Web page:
04. 20. 2004. 15:39

Smell of hospitals, dawn, tiny nurses' room

Lajos Parti Nagy: Black Lead Scraping

In his review, Gergely Angyalosi claims that "[y]ou don't need to be exceptionally insightful to realize that those readers who are willing to immerse themselves in the world of Parti Nagy's most recent book should expect to experience a shift in their attitudes towards their mother tongue."

Angyalosi goes on to say that for Parti Nagy, "writing is not - or perhaps not primarily - a spiritual retreat or mere intellectual gymnastics, but a sensual activity that anyone can take on wherever they like. 'Grafitnesz' - a pun merging the noise of the black lead of pencils scraping paper and the Hungarian version of 'fitness' - mirrors the dual nature of this kind of pastime: the noise you make during the act of writing and the conscious wordplay with the metaphor fragments emerging in a fitness-happy guy's mind are both part and parcel of the game."
You don't need to be exceptionally insightful to realize that those readers who are willing to immerse themselves in the world of Parti Nagy's most recent book should expect to experience a shift in their attitudes towards their mother tongue. Although I cannot be sure, I think I am right to assume that the majority of Hungarian native speakers utilize their native tongue as a sort of toolbox, that is, if they ever stop to consider that they make use of a language while they talk or read. The awareness of language only emerges when you don't seem to find the right 'tool', or don't know how exactly to use it. But this is perfectly all right. Yet it doesn't hurt to acknowledge the enormous role language plays in what most of us are at all times fully convinced we mean to say or we want to convey. To quote one of my high school language instructors, "when you are in the process of learning a foreign language, you say not what you want to say but what you can say." This, of course, was meant by the excellent teacher to relieve us of our anxieties while trying to express ourselves in a foreign tongue, but, by extension, this piece of everyday wisdom leads us to the conclusion that in our mother tongue, too, we mostly say what we can. Naturally, the significance of what you intend to say should not be ignored - or not fully, at least.
When you start reading Grafitnesz, you find yourself in a world that might at first seem appallingly anarchic, unless you are a devoted fan of Parti Nagy's poetry and are familiar with his earlier work. However, what dominates the book is the outburst and limitless exuberance of forms rather than their disruption. One could argue that this is essentially the same as the breaking of conventional forms, but there is a fundamental qualitative difference between the destruction of traditional (semantic, syntactic and poetical) forms of writing and their exaggeration. The basic regularities of the fashion in which Parti Nagy treats language can be approached in several ways; I choose to stress the method of exaggeration. What I mean by this term is that the author extends the application of certain (grammatical, semantic or poetic) rules to areas beyond their customary realm, thereby probing new spheres and often reaching new levels. This has a double effect on readers; on the one hand, you feel both comfortable and secure because you have the feeling you have seen all the tricks this method can produce; on the other hand, you feel truly disoriented, deprived of the soothing sense of familiarity, and have the impression that somehow everything is out of place. If I am not mistaken, this is the state Freud described as unheimlich; a sense of something ticklingly bizarre and entertaining, yet somehow hair-raisingly terrifying, since what has turned into unfamiliar and threatening had been friendly and well-known.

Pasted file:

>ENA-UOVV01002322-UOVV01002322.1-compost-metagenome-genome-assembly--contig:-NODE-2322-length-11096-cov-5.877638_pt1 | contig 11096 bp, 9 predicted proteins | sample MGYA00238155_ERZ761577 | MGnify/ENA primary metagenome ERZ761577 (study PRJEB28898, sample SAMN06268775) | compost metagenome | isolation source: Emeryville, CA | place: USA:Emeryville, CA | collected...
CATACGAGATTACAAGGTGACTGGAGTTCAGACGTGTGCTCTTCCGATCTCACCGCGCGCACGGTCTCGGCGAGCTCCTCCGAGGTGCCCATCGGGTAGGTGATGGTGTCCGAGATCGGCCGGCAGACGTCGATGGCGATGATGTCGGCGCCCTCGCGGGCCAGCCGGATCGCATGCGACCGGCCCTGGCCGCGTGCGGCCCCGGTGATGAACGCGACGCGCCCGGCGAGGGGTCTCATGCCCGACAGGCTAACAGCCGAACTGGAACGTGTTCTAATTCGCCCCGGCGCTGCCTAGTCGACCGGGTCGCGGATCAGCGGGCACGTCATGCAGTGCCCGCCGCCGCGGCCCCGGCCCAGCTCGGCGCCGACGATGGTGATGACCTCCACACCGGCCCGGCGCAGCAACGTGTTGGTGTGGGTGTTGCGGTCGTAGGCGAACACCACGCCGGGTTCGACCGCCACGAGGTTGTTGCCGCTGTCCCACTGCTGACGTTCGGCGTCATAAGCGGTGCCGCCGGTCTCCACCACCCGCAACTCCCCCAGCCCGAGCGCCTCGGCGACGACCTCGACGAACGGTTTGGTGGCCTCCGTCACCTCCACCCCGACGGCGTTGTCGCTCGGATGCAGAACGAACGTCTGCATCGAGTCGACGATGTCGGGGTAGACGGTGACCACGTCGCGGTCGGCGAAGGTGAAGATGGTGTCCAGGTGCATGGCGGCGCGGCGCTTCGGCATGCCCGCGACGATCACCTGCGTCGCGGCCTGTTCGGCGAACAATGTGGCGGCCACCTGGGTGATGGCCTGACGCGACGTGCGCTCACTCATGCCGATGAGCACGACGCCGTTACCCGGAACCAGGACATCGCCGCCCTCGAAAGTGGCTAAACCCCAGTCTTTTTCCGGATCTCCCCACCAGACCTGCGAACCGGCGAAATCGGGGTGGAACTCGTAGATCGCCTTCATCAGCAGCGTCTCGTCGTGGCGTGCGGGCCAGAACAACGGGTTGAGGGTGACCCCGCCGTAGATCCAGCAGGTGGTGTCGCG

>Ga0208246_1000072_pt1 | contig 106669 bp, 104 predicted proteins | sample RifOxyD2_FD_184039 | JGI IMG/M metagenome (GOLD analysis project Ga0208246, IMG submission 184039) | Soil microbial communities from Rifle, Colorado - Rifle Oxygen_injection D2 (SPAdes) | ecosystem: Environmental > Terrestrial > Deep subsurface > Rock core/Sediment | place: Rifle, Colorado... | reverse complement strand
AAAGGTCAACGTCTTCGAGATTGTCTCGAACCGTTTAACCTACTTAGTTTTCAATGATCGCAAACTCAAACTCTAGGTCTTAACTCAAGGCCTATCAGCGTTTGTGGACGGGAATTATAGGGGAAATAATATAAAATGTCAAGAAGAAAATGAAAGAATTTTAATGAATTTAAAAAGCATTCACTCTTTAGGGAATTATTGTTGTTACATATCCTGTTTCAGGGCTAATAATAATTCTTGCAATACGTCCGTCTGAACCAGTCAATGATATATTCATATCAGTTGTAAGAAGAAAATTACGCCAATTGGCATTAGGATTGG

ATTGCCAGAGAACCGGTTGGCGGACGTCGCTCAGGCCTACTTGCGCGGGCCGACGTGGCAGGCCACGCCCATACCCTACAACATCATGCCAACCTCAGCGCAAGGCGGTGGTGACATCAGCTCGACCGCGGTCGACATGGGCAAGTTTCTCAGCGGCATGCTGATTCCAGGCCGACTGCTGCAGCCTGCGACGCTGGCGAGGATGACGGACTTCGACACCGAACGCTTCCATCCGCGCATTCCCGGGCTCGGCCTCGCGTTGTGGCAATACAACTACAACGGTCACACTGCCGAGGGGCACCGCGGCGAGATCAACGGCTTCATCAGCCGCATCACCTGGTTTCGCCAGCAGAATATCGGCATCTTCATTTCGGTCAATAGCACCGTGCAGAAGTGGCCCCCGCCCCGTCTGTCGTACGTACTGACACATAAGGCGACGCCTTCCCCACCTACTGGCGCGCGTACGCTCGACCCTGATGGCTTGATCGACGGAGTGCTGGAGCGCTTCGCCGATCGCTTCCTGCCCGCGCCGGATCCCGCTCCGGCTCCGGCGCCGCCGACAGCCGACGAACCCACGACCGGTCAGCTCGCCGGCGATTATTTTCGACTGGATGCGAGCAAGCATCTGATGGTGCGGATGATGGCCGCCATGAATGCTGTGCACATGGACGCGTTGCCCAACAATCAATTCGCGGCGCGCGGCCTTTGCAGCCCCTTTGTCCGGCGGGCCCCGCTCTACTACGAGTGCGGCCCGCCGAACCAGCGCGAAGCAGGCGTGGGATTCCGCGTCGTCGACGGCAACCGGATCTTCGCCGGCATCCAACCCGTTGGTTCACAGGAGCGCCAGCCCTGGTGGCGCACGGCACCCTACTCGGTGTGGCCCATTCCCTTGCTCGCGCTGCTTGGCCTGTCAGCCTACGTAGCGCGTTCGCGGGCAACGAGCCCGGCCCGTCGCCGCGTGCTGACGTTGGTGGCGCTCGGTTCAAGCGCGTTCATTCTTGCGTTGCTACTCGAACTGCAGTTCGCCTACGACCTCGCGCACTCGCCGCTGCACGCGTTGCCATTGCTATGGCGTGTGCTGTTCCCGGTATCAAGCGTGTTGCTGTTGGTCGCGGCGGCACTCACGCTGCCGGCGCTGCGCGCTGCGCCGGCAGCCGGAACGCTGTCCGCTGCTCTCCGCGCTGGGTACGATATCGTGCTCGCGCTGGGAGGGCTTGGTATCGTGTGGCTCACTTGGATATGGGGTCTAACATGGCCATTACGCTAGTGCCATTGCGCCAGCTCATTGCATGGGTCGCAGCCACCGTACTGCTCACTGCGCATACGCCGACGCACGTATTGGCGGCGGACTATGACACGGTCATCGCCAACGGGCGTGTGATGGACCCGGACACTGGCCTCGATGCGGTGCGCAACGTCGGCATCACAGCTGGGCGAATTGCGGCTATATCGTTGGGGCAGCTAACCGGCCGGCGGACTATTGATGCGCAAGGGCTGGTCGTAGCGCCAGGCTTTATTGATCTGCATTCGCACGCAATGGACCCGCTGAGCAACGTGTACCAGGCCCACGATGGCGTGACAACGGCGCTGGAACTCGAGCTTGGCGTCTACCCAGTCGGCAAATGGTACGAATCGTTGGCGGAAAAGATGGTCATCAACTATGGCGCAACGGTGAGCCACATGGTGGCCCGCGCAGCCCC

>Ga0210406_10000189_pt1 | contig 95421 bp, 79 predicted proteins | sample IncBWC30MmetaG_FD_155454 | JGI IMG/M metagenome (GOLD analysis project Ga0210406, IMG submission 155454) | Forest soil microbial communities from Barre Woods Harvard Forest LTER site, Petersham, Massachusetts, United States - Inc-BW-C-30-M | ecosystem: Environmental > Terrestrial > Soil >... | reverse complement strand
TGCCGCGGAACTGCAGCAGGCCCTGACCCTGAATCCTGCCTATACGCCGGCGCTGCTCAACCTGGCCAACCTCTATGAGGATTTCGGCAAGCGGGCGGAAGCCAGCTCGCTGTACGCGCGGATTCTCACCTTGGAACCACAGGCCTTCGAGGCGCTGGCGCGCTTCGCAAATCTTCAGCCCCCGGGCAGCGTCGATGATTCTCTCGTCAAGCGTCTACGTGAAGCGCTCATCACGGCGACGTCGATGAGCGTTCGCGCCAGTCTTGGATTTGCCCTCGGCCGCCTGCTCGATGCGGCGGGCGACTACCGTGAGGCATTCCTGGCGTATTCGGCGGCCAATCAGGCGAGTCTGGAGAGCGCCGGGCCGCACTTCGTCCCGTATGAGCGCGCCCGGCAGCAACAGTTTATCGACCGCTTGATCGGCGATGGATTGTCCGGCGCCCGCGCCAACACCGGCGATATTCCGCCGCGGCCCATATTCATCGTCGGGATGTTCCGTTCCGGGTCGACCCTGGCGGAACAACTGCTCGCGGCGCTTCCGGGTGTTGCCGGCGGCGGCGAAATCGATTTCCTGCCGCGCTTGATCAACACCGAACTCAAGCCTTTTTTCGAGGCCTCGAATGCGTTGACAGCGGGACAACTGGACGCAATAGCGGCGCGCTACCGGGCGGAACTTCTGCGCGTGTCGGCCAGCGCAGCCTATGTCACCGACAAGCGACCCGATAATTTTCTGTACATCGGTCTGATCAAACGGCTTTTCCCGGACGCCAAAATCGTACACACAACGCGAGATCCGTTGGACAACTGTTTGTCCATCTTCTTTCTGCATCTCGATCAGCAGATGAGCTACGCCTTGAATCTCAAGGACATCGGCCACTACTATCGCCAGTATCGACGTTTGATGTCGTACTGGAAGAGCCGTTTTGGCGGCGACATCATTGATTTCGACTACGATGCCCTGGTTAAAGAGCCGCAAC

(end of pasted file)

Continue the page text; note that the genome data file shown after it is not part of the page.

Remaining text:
Parti Nagy Lajos: Grafitnesz
Budapest: Magvető, 2003

Gergely Angyalosi

Tags: Lajos Parti Nagy